Carl plopped down in the chair across from me. “I’m so glad we have an appointment today! I had the worst day at work! And, on top of that, one of my best friends landed in jail last night after a problem with his horrible wife. She’s psychotic!” Carl proceeds to give me the details of his friend’s situation before I can get a word in. I attempt to direct the conversation to how he is coping with the stress by suggesting ways he can separate himself from his friend’s drama and find his own zen moments in the chaos.
Carl doesn’t know that his friend’s wife is a personal friend and of mine.
He doesn’t know the years of stories I’ve heard (as a friend) over the years that have negatively colored my view of her husband. I continue to proceed with as much neutrality and compassion as possible and try not to indicate that I have any personal knowledge of the situation.
Carl leaves the session after unloading and says, “I feel so much better than when I got here an hour ago. You’re a life saver!” I dutifully write my progress notes for the day, collect my fees and go home. But his words about my friend swirl in my head, trying to find a place to land. Most of the information I learn in counseling sessions can never leave me. I lock it away in “the vault,” hoping it stays rightly labeled as “confidential.” The vault comes naturally to me, but not easily. Maintaining a secure vault of emotional-laden information takes an especially large tole on the psyche of a small town therapist.
I live and practice counseling in a small town of 24,000 people. After moving here 7 years ago from Boston, MA, I adjusted slowly to rural life. I shop here, send my kids to school, eat at local restaurants, use the public library, and attend a church. I have learned that there is never more than one degree of separation between my clients and me. This was never a problem in the big city, where I could count on the number of people to keep me properly hidden and reasonably safe from too many personal connections.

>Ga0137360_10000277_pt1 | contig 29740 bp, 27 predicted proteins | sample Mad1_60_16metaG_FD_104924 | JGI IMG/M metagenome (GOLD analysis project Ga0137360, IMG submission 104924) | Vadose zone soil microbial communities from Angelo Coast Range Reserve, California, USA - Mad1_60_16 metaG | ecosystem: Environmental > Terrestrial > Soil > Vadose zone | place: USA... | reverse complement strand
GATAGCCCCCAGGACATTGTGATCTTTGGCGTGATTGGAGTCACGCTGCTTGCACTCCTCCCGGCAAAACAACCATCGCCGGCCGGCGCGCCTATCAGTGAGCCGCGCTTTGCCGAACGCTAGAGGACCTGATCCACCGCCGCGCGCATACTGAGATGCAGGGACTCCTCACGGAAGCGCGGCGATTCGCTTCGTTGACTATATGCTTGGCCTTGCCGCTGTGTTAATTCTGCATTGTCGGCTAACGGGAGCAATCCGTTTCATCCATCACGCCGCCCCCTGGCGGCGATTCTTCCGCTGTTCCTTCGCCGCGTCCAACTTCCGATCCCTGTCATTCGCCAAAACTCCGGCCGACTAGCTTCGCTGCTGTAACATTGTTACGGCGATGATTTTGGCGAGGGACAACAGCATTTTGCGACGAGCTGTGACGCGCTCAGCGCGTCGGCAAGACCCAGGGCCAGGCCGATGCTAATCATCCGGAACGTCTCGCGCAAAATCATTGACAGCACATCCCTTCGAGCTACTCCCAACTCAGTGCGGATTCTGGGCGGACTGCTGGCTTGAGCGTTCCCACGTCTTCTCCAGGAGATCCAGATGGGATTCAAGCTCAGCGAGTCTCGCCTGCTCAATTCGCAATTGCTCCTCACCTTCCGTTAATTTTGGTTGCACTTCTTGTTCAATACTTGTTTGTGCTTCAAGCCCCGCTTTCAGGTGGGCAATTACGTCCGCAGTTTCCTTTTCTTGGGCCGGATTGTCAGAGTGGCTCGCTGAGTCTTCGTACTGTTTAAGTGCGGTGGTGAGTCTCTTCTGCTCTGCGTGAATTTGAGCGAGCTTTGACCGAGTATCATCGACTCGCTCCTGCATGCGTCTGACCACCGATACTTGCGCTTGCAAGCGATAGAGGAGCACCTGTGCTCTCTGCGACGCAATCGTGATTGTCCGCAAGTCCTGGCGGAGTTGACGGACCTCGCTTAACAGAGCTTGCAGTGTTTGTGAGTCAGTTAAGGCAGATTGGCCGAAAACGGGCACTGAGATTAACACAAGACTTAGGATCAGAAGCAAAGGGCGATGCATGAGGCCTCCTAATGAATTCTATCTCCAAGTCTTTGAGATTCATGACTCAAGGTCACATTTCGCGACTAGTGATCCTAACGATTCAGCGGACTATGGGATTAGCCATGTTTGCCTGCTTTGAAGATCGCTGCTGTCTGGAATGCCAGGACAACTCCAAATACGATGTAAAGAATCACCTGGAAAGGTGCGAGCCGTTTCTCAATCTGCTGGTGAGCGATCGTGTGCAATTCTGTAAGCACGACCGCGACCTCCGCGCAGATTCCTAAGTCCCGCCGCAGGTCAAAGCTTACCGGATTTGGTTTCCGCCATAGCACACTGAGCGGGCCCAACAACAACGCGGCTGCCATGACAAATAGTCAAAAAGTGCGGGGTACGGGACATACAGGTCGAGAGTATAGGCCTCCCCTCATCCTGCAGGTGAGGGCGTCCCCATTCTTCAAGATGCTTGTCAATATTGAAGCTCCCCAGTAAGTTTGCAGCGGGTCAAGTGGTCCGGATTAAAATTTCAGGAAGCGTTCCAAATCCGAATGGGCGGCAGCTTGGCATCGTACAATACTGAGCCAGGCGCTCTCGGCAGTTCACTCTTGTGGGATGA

These are some of the ways that I cope with the inevitable overlap of my life with my client’s lives:
- Prepare for client run-ins by talking about it ahead of time. I ask “How would you like for me to interact with you when I see you in town?” To keep it light, I also warn them about how, when they see me around town, they will notice my inevitable sweat pants, lack of make-up, and misbehaving kids.
- Take vacations far away and protect vacation time for rest and fun.
- Share about known connections only when it is ethically necessary to disclose something for the patient’s benefit. For example, if one of my husband’s college students seeks me out for counseling, I disclose that I am his wife and I will not be sharing any of the student’s personal information with him, nor will he know that I am seeing the student.
- Keep personal social media use minimal and relatively neutral. Unfriend or hide anyone who is too closely associated with your clients to avoid seeing your clients’ worlds outside of session. And please avoid rants on any social media platform! In a small town, social media is one of the fastest ways to make a fool of yourself.
- Be very careful with alcohol consumption in public, since alcohol use can affect you inhibitions and remove needed verbal filters. As adult professionals, most of us probably feel we don’t need to be lectured about our alcohol consumption in public. Yet: I know of situations where this sort of thing became a major problem for people.
- Make your home your sanctuary and keep work time for work. Home is the only place you can guarantee you won’t be seeing your clients. Keep your phone and computer out of your bedroom and protect your personal time from client interactions by utilizing office hours and your office space. When you are at work, make the most of your time by optimizing your schedule.
Having said all of this, one might think working as a therapist in a small town is too difficult, or even impossible. However, my experience tells me that small town counseling offers numerous benefits for a growing practice (which I’ll be writing about in the future!). Perhaps, in the end, the professional standards and tactics used in a small town are not so different from what we all would use in any setting, urban or rural, small town or massive city. But the small town comes with unique challenges, and the story I tell above about Carl is one of many others just like it that I encounter on nearly a weekly basis.
What about you? How do you manage confidentiality within tight-knit communities where people all…know each other?
Susan M. Doak is a licensed professional counselor and the owner of Newberg Counseling & Wellness, a private practice in beautiful Newberg, Oregon. Her practice provides experienced support for people in seasons of change, teens and parents. When she is not with clients, she enjoys dancing with her kids, hiking, gardening and making pies.